Liberals Fall for Hoax ‘Study’ Claiming Fox News Viewers Are Mentally Deficient

December 10th, 2012 12:32 PM

Whatever its origins, there seems to be an innate desire among many lefties to classify those who disagree with their belief system as mentally, morally, or psychologically inferior—or preferably all three. This being the case, it should come as no surprise that in addition to cooking up real academic studies using biased questionnaires designed to make conservatives look stupid, statists also have a habit of getting taken in by fake “studies” which validate their alleged superiority.

Perhaps the most famous such hoax involved the fictitious Lovenstein Institute and a ranking of presidential IQ which supposedly showed former president George W. Bush as having the lowest intelligence of all presidents in the 50 years preceding him. Gleeful statists repeated this meme on numerous blogs and even in some newspapers, never bothering to check whether or not a Lovenstein Institute actually existed. Fast forward to 2012 and once again, the left has been taken in by another hoax “study,” a press release from a fictitious Intelligence Institute which claimed that the average IQ of Fox News Channel viewers is 80, 20 points below the standard IQ of 100.

Given that actual legitimate polling of Republicans and Democrats has consistently showed that those on the right are much more likely to be informed about basic political facts, the “study” on its face should have been immediately suspect to anyone who read it. The lowball intelligence quotient of 80 also ought to have been a red flag for anyone since it means that a huge number of regular Fox News viewers have IQs in the 70s, 60s and 50s, a range classified as mentally disabled, a very unlikely prospect.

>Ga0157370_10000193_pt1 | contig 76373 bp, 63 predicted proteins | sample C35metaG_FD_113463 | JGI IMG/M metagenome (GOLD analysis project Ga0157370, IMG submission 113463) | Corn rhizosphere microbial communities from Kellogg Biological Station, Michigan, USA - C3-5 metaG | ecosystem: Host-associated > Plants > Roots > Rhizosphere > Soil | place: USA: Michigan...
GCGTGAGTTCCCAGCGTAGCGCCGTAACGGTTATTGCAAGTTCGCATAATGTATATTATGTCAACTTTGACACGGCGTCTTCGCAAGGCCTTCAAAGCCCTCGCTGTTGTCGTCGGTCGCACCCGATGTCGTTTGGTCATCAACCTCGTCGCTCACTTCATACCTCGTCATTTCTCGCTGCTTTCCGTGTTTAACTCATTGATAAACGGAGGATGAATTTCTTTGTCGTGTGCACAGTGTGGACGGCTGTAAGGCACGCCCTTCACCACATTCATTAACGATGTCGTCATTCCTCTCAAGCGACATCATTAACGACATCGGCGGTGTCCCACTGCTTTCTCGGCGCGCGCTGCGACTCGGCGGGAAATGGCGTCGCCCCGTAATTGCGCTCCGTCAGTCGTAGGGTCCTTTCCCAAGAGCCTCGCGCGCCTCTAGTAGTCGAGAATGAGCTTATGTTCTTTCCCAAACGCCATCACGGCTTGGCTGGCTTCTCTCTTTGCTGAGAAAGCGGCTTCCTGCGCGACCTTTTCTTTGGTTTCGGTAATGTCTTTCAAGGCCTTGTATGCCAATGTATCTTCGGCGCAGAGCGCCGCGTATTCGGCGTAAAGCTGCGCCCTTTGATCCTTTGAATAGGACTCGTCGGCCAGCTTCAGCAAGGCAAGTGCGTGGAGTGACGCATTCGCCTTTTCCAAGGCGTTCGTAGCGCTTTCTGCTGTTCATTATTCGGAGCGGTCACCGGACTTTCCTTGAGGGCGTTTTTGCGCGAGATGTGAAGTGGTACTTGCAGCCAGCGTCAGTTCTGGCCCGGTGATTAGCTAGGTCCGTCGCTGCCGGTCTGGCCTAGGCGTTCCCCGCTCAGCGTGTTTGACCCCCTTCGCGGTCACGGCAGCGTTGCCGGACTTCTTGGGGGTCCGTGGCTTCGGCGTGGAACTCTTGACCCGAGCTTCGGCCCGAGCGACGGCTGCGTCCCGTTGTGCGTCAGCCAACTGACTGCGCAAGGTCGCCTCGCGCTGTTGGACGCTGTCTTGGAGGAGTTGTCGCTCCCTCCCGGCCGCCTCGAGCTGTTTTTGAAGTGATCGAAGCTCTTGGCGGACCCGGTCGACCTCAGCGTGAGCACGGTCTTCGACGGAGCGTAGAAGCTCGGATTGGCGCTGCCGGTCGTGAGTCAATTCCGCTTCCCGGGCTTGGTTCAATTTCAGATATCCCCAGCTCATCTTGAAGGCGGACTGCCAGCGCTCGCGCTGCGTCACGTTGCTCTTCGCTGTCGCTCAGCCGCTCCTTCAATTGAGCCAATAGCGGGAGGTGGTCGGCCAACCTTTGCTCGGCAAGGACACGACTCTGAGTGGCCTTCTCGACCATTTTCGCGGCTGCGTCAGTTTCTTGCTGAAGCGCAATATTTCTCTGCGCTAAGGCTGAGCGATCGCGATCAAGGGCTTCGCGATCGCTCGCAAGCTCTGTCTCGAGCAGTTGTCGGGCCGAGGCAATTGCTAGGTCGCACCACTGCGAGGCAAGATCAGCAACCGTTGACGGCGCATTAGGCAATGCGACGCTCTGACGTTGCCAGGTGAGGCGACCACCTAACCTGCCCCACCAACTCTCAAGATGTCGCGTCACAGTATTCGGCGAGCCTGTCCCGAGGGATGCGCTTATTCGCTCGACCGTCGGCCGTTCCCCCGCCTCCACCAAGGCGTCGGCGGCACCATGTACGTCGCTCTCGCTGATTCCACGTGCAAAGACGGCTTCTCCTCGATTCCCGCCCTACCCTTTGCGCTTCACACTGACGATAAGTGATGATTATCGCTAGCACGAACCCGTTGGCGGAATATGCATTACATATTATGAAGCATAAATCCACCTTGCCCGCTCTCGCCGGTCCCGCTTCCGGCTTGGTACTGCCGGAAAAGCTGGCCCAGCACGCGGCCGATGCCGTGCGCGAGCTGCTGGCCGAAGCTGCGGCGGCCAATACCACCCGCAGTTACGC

Readers might also have been tipped off since the original press release directed people seeking more information on the alleged study to a Huffington Post article about a completely different one which was released in May by an entirely different but actually extant organization, Fairleigh Dickinson University.

But basic logic did not enter into the equation for the liberal blogosphere, however. A member of Daily Kos eagerly jumped to promote the “study,” Democratic Underground also did its part as well. Gullible member “Whovian” posted the press release in whole and received dozens of comments before anyone bothered to question the alleged survey. Even more amusingly, after member “gslusher” rained on the parade by pointing out that the study couldn’t possibly be true, his/her post questioning the meme was hidden by the DU community for allegedly violating the site’s terms of use.

The study was just too good to fact-check, especially since the Intelligence Institute was identified in the press release as being a “conservative non-profit group.” The following quote in the release also was of particular sensation to gullible lefties:

Lead researcher, P. Nichols, explains, “Less intelligent animals rely on instinct when confronted by something which they do not understand. This is an ancient survival reaction all animals, including humans, exhibit. It’s a very simple phenomenon, really; think about a dog being afraid of a vacuum cleaner. He doesn’t know what a vacuum is or if it may harm him, so he becomes agitated and barks at it. Less intelligent humans do the same thing. Concepts that are too complex for them to understand, may frighten or anger them.”